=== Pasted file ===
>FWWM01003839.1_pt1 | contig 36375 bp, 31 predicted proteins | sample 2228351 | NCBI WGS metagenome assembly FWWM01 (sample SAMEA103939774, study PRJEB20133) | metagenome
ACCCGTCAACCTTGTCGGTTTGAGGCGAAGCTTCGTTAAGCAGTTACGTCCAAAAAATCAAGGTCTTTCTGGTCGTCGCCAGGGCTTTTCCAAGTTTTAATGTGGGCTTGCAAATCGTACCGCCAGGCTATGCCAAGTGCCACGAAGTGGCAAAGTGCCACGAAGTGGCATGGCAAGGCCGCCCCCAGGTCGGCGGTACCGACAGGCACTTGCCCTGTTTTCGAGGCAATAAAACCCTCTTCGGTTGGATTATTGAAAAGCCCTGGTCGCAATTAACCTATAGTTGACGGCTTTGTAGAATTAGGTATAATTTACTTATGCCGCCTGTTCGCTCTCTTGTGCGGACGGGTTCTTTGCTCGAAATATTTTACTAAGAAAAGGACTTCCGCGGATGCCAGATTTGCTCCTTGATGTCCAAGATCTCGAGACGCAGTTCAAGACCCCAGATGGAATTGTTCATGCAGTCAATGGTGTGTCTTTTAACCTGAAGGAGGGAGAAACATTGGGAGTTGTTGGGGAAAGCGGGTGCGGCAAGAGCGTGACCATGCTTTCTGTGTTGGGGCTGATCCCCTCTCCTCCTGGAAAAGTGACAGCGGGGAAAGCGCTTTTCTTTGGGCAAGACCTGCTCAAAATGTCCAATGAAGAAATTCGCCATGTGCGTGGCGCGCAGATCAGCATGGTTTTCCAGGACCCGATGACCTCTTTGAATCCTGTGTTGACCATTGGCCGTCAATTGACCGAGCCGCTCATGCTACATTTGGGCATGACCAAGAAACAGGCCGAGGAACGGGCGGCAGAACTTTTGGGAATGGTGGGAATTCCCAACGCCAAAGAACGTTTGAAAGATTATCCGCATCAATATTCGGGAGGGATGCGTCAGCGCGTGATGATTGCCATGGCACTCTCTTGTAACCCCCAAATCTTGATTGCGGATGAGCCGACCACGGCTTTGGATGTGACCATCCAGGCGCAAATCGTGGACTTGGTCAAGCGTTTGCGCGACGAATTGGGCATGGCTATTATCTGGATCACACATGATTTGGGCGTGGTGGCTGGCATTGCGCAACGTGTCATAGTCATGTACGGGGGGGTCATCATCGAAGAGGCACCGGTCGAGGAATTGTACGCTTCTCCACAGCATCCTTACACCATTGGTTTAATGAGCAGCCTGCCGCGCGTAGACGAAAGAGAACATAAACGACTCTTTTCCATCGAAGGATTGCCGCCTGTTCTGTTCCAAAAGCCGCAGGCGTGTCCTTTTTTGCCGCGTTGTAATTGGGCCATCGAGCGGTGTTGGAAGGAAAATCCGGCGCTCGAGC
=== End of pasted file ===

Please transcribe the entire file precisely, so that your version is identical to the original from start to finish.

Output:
>FWWM01003839.1_pt1 | contig 36375 bp, 31 predicted proteins | sample 2228351 | NCBI WGS metagenome assembly FWWM01 (sample SAMEA103939774, study PRJEB20133) | metagenome
ACCCGTCAACCTTGTCGGTTTGAGGCGAAGCTTCGTTAAGCAGTTACGTCCAAAAAATCAAGGTCTTTCTGGTCGTCGCCAGGGCTTTTCCAAGTTTTAATGTGGGCTTGCAAATCGTACCGCCAGGCTATGCCAAGTGCCACGAAGTGGCAAAGTGCCACGAAGTGGCATGGCAAGGCCGCCCCCAGGTCGGCGGTACCGACAGGCACTTGCCCTGTTTTCGAGGCAATAAAACCCTCTTCGGTTGGATTATTGAAAAGCCCTGGTCGCAATTAACCTATAGTTGACGGCTTTGTAGAATTAGGTATAATTTACTTATGCCGCCTGTTCGCTCTCTTGTGCGGACGGGTTCTTTGCTCGAAATATTTTACTAAGAAAAGGACTTCCGCGGATGCCAGATTTGCTCCTTGATGTCCAAGATCTCGAGACGCAGTTCAAGACCCCAGATGGAATTGTTCATGCAGTCAATGGTGTGTCTTTTAACCTGAAGGAGGGAGAAACATTGGGAGTTGTTGGGGAAAGCGGGTGCGGCAAGAGCGTGACCATGCTTTCTGTGTTGGGGCTGATCCCCTCTCCTCCTGGAAAAGTGACAGCGGGGAAAGCGCTTTTCTTTGGGCAAGACCTGCTCAAAATGTCCAATGAAGAAATTCGCCATGTGCGTGGCGCGCAGATCAGCATGGTTTTCCAGGACCCGATGACCTCTTTGAATCCTGTGTTGACCATTGGCCGTCAATTGACCGAGCCGCTCATGCTACATTTGGGCATGACCAAGAAACAGGCCGAGGAACGGGCGGCAGAACTTTTGGGAATGGTGGGAATTCCCAACGCCAAAGAACGTTTGAAAGATTATCCGCATCAATATTCGGGAGGGATGCGTCAGCGCGTGATGATTGCCATGGCACTCTCTTGTAACCCCCAAATCTTGATTGCGGATGAGCCGACCACGGCTTTGGATGTGACCATCCAGGCGCAAATCGTGGACTTGGTCAAGCGTTTGCGCGACGAATTGGGCATGGCTATTATCTGGATCACACATGATTTGGGCGTGGTGGCTGGCATTGCGCAACGTGTCATAGTCATGTACGGGGGGGTCATCATCGAAGAGGCACCGGTCGAGGAATTGTACGCTTCTCCACAGCATCCTTACACCATTGGTTTAATGAGCAGCCTGCCGCGCGTAGACGAAAGAGAACATAAACGACTCTTTTCCATCGAAGGATTGCCGCCTGTTCTGTTCCAAAAGCCGCAGGCGTGTCCTTTTTTGCCGCGTTGTAATTGGGCCATCGAGCGGTGTTGGAAGGAAAATCCGGCGCTCGAGC